You must include a lead and an "and finally" story. You may also want to use a news round-up, in which case, place grouped stories in ONE story slot on the worksheet.
Teachers tip: To make this activity more challenging, use worksheet from lesson 3 - 3.2: Writing and assembling news - and set the limit at three minutes (rather than six stories). Students will then have to balance the quantity of stories with the depth of information in each.
2. Running order
Using slideshow software, students create a six-slide news picture gallery, using the
BBC's Week in Pictures
as an example.
This week's news is denoted by a date. The ARCHIVE GALLERIES section provides previous weeks' pictures.
Slide 1 should be the lead story and slide 6 the "and finally".
Students should only use photographs from the BBC website which have AP, PA, AFP or GETTY in the right-hand corner.
More information on copyright
As a low-tech alternative, cut out photographs from newspapers/school magazine.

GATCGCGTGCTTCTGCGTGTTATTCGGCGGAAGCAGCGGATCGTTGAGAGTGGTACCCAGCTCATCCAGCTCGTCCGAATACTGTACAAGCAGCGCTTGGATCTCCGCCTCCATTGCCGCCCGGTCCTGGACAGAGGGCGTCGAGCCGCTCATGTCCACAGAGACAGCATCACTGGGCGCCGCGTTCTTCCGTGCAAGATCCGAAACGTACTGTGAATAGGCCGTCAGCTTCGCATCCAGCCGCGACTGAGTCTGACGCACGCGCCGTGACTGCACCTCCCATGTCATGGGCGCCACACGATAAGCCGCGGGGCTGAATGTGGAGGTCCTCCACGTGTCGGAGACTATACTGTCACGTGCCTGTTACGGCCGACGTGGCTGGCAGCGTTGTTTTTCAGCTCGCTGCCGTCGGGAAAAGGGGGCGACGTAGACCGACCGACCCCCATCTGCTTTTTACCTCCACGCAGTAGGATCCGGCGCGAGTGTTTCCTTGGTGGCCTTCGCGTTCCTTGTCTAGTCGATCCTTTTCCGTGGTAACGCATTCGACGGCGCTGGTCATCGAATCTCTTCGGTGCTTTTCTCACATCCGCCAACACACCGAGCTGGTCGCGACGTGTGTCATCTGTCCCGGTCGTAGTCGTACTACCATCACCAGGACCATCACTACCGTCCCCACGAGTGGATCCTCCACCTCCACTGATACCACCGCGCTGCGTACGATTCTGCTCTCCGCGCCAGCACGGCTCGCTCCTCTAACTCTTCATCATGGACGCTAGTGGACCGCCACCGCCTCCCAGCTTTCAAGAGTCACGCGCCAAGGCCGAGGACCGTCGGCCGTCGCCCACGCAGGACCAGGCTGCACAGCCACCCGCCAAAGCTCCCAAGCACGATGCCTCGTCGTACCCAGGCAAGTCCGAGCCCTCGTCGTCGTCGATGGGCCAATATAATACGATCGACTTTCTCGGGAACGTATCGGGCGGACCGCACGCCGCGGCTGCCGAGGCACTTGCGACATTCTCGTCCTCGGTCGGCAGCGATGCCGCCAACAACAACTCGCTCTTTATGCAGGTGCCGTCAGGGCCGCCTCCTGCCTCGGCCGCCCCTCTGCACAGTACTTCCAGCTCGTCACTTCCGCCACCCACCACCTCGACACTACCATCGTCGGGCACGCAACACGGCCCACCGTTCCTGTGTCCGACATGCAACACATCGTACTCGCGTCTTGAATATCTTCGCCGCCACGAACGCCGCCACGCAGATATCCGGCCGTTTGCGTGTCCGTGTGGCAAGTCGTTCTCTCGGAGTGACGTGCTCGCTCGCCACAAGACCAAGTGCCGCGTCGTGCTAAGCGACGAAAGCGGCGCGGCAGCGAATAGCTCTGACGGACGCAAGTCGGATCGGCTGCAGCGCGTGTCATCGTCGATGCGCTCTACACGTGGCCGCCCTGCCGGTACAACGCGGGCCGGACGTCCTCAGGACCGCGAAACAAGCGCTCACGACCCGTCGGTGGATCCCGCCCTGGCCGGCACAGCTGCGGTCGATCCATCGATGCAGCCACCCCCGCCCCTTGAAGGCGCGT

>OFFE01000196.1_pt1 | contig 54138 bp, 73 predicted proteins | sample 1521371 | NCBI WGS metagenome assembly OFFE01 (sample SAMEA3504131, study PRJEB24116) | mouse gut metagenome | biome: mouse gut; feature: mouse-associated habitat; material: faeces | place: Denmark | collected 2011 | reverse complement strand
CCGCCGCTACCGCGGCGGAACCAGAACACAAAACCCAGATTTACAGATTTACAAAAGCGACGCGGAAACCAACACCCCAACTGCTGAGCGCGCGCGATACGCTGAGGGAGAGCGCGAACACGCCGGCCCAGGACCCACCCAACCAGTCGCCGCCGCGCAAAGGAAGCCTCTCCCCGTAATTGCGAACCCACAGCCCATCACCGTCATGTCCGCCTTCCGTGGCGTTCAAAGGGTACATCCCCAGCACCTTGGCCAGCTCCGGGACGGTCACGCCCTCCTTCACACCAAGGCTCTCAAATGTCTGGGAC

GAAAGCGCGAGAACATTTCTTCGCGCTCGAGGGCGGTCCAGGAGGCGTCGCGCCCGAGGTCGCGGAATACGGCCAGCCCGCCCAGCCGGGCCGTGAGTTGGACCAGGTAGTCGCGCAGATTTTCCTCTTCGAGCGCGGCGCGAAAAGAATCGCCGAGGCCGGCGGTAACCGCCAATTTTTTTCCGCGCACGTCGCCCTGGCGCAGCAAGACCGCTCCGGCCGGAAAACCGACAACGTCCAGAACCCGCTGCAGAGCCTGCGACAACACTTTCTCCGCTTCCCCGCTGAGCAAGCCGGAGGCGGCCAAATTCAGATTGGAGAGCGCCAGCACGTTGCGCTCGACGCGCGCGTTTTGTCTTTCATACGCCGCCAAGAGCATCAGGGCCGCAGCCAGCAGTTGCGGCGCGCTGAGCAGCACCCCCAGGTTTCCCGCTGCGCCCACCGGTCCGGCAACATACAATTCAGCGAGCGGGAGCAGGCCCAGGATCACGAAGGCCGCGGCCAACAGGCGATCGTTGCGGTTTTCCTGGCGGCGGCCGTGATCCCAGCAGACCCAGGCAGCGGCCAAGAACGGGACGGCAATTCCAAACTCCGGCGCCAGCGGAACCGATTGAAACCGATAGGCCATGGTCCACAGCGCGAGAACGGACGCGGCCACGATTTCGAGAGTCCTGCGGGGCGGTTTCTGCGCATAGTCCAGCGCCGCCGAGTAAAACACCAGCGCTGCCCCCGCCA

3. Breaking news and editorial decisions
Pairs then combine to form small groups, and students compile a new SIX-story running order, debating which stories should be included, and their place in the running order.
Explain: At the BBC, an editor makes the final decision. Students may wish to do the same on School Report News Day in March.
Interrupt students to announce some breaking news. Read out the most recent story from the
BBC News frontpage.
Look for the Breaking News graphic or examine the date stamps (at the top of each news page, in grey) to find a recent story.
Each group must decide:
Whether to include this breaking news story
Where to place it in the running order
The affect on the rest of the bulletin. Does it mean dropping an existing story?
4. Stay tuned
Each group presents their running orders to the rest of the class - their audience.
The class stand, to indicate they are listening to the bulletin. They sit down as soon as they lose interest, indicating the point at which they would switch or click off.
The group which maintains the interest and attention of the majority of the audience for the longest time is the winner!
Ask students: What is it about this running order which keeps you interested?
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